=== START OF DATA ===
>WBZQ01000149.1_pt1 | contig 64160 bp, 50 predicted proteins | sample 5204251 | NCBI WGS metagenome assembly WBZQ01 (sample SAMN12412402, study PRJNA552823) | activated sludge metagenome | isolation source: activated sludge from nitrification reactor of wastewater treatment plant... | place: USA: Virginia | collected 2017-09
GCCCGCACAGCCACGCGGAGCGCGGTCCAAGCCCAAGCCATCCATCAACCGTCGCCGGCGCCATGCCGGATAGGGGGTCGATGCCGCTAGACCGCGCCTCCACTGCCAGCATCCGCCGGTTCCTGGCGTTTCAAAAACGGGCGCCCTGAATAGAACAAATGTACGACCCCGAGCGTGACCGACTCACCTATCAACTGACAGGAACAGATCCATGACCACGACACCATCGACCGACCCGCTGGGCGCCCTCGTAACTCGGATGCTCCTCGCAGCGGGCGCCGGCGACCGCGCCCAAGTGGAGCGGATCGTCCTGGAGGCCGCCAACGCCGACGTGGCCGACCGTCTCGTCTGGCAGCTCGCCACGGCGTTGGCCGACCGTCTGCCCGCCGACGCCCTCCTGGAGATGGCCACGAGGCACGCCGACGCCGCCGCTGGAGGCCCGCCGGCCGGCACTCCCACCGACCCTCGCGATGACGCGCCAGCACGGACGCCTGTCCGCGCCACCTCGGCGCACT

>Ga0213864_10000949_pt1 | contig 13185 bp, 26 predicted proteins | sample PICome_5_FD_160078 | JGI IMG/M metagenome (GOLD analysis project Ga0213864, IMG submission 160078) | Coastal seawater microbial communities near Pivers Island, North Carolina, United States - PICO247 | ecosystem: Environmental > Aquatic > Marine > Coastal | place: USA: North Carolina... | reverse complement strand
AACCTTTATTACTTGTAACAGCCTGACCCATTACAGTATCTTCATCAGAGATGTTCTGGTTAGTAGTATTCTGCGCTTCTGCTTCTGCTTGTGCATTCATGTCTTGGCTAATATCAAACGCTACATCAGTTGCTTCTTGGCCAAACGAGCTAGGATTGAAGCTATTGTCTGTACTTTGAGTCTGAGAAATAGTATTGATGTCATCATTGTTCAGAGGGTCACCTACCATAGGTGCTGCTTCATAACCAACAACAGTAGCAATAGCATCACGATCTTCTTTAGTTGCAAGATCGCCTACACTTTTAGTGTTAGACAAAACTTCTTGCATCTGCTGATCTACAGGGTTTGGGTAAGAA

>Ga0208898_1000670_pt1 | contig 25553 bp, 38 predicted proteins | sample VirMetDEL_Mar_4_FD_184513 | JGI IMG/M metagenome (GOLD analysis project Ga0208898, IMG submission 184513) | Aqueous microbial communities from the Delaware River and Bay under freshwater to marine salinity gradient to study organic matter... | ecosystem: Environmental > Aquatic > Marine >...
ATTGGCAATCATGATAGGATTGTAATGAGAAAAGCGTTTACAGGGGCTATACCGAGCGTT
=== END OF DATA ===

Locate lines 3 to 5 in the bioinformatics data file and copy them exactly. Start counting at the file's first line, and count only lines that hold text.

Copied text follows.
>Ga0213864_10000949_pt1 | contig 13185 bp, 26 predicted proteins | sample PICome_5_FD_160078 | JGI IMG/M metagenome (GOLD analysis project Ga0213864, IMG submission 160078) | Coastal seawater microbial communities near Pivers Island, North Carolina, United States - PICO247 | ecosystem: Environmental > Aquatic > Marine > Coastal | place: USA: North Carolina... | reverse complement strand
AACCTTTATTACTTGTAACAGCCTGACCCATTACAGTATCTTCATCAGAGATGTTCTGGTTAGTAGTATTCTGCGCTTCTGCTTCTGCTTGTGCATTCATGTCTTGGCTAATATCAAACGCTACATCAGTTGCTTCTTGGCCAAACGAGCTAGGATTGAAGCTATTGTCTGTACTTTGAGTCTGAGAAATAGTATTGATGTCATCATTGTTCAGAGGGTCACCTACCATAGGTGCTGCTTCATAACCAACAACAGTAGCAATAGCATCACGATCTTCTTTAGTTGCAAGATCGCCTACACTTTTAGTGTTAGACAAAACTTCTTGCATCTGCTGATCTACAGGGTTTGGGTAAGAA

>Ga0208898_1000670_pt1 | contig 25553 bp, 38 predicted proteins | sample VirMetDEL_Mar_4_FD_184513 | JGI IMG/M metagenome (GOLD analysis project Ga0208898, IMG submission 184513) | Aqueous microbial communities from the Delaware River and Bay under freshwater to marine salinity gradient to study organic matter... | ecosystem: Environmental > Aquatic > Marine >...